A fundamental principle for growing wealth, love, happiness — everything — lives in a remote corner of India.
More than 40 years ago, a humble farmer named Jadav Payeng started to plant trees on a desolate river island. Known as “The Forest Man of India,” he planted tens of thousands of trees — bamboo, cottonwood and other varieties. What was once a barren sandbar blossomed into a 1,300-acre forest teeming with birds, monkeys, elephants and even tigers.
As he told NPR, it was his way of honoring nature. His small act of appreciation, planting seeds every day, grew to something beyond anything he could imagine.
And that is the way with everything in life.
What you appreciate, appreciates. For you and for others. It is an important principle that applies to every pursuit in life, from investing to relationships.
Money, when invested and reserved for the future, can grow exponentially through the power of compounding.
Generosity is contagious, as acts of giving and kindness have been shown to inspire observers to help others later — potentially spreading by a factor of three.
Happiness, too, can spread through a network like a cold, for when one person is happy the odds of people connected to that person becoming happy increase.
Gratitude for positive things and experiences leads to having more positive things and experiences.
Love in a long-lasting marriage endures through small daily acts of connections and passion.
Passion for work doesn’t have to be found or followed when it is more likely to be cultivated and enhanced over time through mastery.
Longevity is increased — possibly by more than a decade — by practicing healthy lifestyle behaviors every day, as low-risk behaviors are inversely related to mortality risk.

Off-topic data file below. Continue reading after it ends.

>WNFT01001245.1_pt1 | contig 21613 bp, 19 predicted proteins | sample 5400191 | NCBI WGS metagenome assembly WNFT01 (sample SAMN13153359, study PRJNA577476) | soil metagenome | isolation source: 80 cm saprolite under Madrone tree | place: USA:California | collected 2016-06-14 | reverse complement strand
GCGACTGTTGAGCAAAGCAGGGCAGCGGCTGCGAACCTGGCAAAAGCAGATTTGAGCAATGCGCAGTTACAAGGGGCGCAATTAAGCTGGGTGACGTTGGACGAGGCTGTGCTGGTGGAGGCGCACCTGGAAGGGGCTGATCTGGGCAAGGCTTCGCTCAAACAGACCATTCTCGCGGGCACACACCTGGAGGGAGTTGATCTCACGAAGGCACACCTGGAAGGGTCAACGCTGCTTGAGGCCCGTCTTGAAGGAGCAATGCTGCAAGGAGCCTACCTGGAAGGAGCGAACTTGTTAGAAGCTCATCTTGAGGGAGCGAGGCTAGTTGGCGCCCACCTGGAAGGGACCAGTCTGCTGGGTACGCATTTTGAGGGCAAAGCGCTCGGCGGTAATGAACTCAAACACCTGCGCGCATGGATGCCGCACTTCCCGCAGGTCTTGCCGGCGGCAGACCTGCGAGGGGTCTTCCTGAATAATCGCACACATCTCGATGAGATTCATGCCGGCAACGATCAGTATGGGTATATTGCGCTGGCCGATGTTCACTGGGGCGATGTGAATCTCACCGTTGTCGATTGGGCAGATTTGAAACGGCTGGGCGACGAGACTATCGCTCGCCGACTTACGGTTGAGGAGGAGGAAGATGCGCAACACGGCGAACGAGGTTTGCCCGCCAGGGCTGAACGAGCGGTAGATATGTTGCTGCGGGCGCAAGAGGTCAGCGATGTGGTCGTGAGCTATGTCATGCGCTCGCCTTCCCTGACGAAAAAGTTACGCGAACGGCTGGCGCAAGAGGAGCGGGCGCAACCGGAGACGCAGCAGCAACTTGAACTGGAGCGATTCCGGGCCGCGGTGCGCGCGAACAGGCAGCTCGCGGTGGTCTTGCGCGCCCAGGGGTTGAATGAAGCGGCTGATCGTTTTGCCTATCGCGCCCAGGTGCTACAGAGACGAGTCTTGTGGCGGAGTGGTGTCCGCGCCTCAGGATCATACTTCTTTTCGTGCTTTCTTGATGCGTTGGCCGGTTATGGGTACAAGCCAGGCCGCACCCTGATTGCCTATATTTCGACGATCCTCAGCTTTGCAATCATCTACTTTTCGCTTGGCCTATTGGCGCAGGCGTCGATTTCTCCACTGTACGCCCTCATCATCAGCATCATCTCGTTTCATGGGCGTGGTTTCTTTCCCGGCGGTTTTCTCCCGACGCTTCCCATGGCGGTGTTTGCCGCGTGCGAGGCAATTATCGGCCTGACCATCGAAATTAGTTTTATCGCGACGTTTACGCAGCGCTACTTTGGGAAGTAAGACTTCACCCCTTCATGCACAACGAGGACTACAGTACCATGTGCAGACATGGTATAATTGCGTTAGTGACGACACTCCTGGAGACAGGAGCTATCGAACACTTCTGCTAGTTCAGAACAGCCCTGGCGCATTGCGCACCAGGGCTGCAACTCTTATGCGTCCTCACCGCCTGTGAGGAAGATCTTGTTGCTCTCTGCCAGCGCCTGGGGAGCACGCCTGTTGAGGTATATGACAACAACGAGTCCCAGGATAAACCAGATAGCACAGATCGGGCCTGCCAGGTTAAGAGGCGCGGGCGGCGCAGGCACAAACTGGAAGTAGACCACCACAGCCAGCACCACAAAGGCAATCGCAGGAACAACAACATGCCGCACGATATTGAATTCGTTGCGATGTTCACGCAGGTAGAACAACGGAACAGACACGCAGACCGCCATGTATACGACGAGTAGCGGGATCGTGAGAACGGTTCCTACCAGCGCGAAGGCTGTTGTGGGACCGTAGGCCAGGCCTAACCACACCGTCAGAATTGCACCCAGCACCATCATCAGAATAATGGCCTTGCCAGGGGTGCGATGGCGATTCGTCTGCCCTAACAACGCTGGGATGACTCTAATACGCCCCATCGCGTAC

Creativity begets creative thinking.
Self-confidence rises in those who practice confidence.
Knowledge compounds by learning at least one thing each day so that you go to bed smarter than when you woke up.
Purpose and meaning proliferate in life when you engage in actions that are purposeful and meaningful.
Time becomes more plentiful when you are more protective of your time.
What you appreciate, appreciates.
There are many more qualities and studies out there that can prove this point. The key takeaway: If something truly matters to you, working at it in small steps with both grace and consistency will pay huge dividends.
It moves you closer to the process than the outcome, which helps keep you from quitting when progress seems inconsequential or invisible.
This principle is also a powerful tool for determining how to live your life well. After all, what you spend most your time and effort on becomes your life.
When you know what great things are possible in the future, you gain a greater sense of responsibility for your actions today.
If you want to grow something in your life, heed the wise words of Robert Louis Stevenson: “Don’t judge each day by the harvest you reap but by the seeds that you plant.”